There is also a strategic advantage to waiting. McCain has not chosen his running mate yet, so Obama could afford to wait a bit. If McCain chooses his running mate first, then Obama could react to that selection with a more careful selection of his own. Choosing Clinton first would cede this opportunity to McCain. And if Obama chooses a running mate first, that would give the Republicans more time to conduct opposition research and attempt to define that candidate before he can do it on his own. Waiting would force a staredown with McCain.

    2. Choose a woman not named Hillary. This is a double-edged sword. Kansas Governor Kathleen Sebelius seems to be the most attractive female pick right now. As I argued in my first post about Obama's veepstakes, her geography alone will prevent her from being pegged as a liberal because "Kansas liberal" just doesn't resonate. As a woman, she could help Obama tap into the same base that turned out for Clinton. And because she comes from an agricultural state, she could help Obama make inroads with the other group of voters he has struggled with as of late--rural voters. This could be a boon to him in southern Ohio, central Pennsylvania, and North Carolina.

    Obviously, the problem with this option is that a lot of women may say that if Obama is going to choose a woman for his vice president, she should be Hillary Clinton. So choosing a female not named Hillary could be seen as the ultimate insult to Hillary Clinton and her supporters. Again, Clinton said she wants her voters "to be respected." This could place both Obama and Sebelius in a tough situation.

    Another potential female pick would be Senator Claire McCaskill of Missouri. She has been a vocal supporter of the presumptive nominee and could help deliver a state that Republicans cannot afford to lose. However, this selection seems a bit less likely because Missouri has a Republican governor and not just any Democrat could win a Senate seat in this fairly conservative state. This is also the argument against selecting Senator Jim Webb of Virginia.

    3. Choose a Clinton surrogate. Pennsylvania Governor Ed Rendell and Indiana Senator Evan Bayh were loyal Clinton supporters. Tapping one of them could be seen as an overture of respect because it would show that Obama is trying to bring the two camps together. Both of these picks should have Clinton's seal of approval. Rendell is a popular governor that would take Pennsylvania out of play and Bayh is the most popular politician in Indiana, a state that Obama could challenge with him on the ticket. Both politicians can appeal to rural working-class voters in Ohio and Michigan as well.

    The disadvantage here is the same disadvantage Obama would face by choosing a female other than Clinton. Why take a resident of Hillaryland when you can take Hillary herself? Also, would choosing a male make it more difficult for the Obama ticket to reclaim Clinton's female voters?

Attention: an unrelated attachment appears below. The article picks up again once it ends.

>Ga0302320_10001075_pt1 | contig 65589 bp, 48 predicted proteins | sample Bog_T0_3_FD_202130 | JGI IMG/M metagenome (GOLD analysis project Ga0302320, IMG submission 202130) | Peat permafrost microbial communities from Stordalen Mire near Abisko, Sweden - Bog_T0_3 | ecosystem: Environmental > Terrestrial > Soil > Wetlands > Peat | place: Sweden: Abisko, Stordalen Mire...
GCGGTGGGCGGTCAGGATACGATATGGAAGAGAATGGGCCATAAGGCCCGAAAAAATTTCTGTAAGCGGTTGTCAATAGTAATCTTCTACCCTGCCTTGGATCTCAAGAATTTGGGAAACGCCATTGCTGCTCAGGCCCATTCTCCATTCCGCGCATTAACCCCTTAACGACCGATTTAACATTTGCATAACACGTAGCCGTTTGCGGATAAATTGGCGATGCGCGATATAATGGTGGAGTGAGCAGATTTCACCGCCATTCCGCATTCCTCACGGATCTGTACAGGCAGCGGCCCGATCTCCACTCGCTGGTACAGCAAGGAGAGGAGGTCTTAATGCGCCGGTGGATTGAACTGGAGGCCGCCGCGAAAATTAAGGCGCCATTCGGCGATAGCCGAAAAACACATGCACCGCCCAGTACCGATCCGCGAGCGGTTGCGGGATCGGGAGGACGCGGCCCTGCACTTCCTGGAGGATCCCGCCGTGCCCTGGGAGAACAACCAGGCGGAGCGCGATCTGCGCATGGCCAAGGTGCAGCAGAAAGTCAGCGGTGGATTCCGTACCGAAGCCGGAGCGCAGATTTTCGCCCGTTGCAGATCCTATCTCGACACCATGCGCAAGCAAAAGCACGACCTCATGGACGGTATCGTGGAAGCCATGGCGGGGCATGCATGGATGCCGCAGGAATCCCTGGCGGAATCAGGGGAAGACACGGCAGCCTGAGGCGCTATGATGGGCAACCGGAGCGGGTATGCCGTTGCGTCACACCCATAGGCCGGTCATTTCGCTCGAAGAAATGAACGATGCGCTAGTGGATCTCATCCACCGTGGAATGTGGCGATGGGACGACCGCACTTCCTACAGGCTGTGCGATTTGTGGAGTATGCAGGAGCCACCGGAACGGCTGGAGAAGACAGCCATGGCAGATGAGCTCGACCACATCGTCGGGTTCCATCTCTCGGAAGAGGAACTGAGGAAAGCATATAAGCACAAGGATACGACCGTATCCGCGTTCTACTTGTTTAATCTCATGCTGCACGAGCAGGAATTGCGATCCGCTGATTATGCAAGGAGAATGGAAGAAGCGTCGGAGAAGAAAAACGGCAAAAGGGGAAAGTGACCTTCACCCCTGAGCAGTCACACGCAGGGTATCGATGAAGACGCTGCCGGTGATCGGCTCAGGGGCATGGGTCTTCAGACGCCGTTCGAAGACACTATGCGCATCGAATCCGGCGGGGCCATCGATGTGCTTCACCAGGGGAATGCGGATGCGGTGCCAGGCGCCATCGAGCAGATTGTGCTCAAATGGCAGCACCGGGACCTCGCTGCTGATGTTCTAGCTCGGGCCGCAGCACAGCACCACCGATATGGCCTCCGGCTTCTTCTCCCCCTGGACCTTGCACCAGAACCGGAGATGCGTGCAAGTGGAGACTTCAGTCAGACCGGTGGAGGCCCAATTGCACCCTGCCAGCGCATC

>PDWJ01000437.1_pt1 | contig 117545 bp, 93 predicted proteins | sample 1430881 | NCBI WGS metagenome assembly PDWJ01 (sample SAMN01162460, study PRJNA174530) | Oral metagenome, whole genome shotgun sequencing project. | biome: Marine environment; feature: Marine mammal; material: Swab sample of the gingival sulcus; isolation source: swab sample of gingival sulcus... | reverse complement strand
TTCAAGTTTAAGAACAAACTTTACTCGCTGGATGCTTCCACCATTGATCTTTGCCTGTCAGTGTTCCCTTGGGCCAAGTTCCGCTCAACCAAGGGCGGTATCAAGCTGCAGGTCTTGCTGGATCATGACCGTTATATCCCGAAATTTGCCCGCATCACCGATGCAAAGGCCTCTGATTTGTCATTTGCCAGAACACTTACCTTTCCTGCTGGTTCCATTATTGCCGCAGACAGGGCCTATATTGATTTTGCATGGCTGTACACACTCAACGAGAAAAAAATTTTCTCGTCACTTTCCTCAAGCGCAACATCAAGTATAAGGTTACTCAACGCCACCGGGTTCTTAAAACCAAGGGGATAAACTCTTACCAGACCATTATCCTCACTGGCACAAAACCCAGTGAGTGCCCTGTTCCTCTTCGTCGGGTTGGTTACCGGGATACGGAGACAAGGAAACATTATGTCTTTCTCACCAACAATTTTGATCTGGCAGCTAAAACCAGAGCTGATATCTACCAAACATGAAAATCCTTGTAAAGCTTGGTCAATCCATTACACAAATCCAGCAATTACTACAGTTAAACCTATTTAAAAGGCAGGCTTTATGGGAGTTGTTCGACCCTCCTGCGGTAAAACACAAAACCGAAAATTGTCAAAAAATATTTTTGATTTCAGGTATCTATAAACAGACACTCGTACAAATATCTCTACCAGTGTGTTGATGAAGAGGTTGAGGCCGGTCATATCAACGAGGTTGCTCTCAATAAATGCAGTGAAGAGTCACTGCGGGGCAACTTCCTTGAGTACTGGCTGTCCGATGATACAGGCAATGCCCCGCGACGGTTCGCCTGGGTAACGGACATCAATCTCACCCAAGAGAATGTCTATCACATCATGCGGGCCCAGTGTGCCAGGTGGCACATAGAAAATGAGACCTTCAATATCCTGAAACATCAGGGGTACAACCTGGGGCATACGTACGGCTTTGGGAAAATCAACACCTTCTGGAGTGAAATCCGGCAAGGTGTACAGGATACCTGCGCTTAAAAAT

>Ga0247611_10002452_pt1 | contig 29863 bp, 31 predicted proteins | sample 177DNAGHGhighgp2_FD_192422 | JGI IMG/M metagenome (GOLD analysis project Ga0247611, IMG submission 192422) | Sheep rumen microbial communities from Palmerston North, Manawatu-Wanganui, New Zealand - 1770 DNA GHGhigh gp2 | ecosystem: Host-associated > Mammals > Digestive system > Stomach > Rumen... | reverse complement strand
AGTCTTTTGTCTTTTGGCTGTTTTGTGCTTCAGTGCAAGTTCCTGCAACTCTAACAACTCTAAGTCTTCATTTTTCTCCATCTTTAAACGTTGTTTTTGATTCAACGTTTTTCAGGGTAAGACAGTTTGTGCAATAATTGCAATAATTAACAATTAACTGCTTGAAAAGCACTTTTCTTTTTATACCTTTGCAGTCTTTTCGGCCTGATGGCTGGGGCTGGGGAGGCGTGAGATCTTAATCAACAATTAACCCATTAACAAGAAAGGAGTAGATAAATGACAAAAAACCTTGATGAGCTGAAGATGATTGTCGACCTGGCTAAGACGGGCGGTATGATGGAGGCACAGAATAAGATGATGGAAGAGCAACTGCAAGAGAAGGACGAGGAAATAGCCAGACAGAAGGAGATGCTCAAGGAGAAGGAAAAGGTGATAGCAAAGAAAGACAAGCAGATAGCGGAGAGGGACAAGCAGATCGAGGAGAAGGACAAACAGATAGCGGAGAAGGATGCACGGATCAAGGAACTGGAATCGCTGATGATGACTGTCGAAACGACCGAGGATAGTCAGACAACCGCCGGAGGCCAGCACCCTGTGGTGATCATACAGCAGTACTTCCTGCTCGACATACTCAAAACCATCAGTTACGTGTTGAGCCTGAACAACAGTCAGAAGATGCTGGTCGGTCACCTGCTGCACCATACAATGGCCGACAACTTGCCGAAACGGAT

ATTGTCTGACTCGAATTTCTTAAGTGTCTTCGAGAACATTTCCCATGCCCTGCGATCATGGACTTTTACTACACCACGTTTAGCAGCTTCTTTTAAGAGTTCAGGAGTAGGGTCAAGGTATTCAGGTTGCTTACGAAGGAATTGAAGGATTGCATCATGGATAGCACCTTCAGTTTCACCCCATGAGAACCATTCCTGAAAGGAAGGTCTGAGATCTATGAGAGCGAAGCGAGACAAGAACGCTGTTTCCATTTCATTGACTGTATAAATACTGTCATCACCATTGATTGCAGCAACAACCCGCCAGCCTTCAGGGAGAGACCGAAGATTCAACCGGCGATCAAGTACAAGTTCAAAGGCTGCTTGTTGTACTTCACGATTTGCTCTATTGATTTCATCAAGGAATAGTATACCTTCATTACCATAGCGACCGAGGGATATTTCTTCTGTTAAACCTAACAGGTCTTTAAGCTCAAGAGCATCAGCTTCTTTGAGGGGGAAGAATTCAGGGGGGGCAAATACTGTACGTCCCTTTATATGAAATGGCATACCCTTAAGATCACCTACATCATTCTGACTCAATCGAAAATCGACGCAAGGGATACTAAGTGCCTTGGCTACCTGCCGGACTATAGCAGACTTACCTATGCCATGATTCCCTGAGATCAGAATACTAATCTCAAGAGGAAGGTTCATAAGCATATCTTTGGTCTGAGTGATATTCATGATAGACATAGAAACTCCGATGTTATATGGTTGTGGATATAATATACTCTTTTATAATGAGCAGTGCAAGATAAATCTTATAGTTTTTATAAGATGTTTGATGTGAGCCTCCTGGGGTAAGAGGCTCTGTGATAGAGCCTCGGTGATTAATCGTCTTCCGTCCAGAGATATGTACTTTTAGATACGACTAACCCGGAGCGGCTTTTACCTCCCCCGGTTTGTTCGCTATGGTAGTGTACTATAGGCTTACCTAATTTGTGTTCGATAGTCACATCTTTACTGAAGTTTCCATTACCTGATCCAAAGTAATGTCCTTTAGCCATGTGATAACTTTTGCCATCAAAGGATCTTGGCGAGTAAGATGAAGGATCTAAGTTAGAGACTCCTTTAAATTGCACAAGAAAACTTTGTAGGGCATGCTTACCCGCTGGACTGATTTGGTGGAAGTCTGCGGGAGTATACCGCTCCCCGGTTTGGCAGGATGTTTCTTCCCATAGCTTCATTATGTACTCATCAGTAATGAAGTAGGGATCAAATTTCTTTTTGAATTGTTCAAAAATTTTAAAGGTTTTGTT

4. Choose a Republican. This would be a bold selection that John McCain would have a difficult time parrying. Nebraska Senator Chuck Hagel would immediately bring military and foreign policy heft to Obama's ticket. And it would be proof positive that Obama is serious about "change" because Democrats don't select Republicans to be on their presidential tickets. Another advantage here is that the news about Obama reaching across the aisle to select a Republican would trump the news about Obama snubbing Clinton.

    An unintended third advantage here would be that it would force John McCain to prove his bipartisan credentials as well. The best way he could do that would be to select Connecticut Senator Joe Lieberman as his running mate. If McCain chose a Republican (Romney, Crist, Pawlenty, etc.), Obama could point to Hagel and say that he really does want to bring the nation together while McCain represented the old way of doing things. This would make it harder for McCain and his Republican running mate to start attacking "Democrats" and "liberals" because it plays into Obama's message of politics not being about "us vs. them." Also, McCain would have a harder time picking off Clinton's rural White voters if Hagel were on the ticket because 1) Hagel's a Republican, 2) Hagel's not a liberal, and 3) Hagel is pro-life, a popular position among rural voters.

    5. Reject Clinton publicly, politely, and firmly. This is a risky move that would show voters that Obama is in control of the party now. After all, the idea of a failed candidate forcing his hand does not make Obama look presidential. Obama already has enough problems with his thin resume and the perception that he is weak, especially on terrorism. The Republicans would have a field day with this. "If he can't stand up to the Clintons, how could he stand up to Ahmadinejad?"

    If Obama follows this path, he would have the liberty to conduct his veep search any way he wishes and without the "what does Clinton want?" storylines bogging him down. Clinton would then have to decide what she wants her legacy to be. She will have no choice but to support Obama regardless of her relationship to him because she does not want to be known as helping contribute to his defeat at the polls in November. If she wants to run for president again in 2012 (or 2016), she can't give anybody the idea that she did not work her heart out for her party's nominee in 2008. This option would remove Clinton's leverage, which would obviously enrage her supporters, many of whom still want her to take her fight for the nomination to the party convention in Denver.

    Obama has several options available to him at present. He has the stage to himself now, but only if he takes it. Yes, Clinton is still a political force to be reckoned with, but regardless of "what Clinton wants," she must appreciate the reality of her current political situation.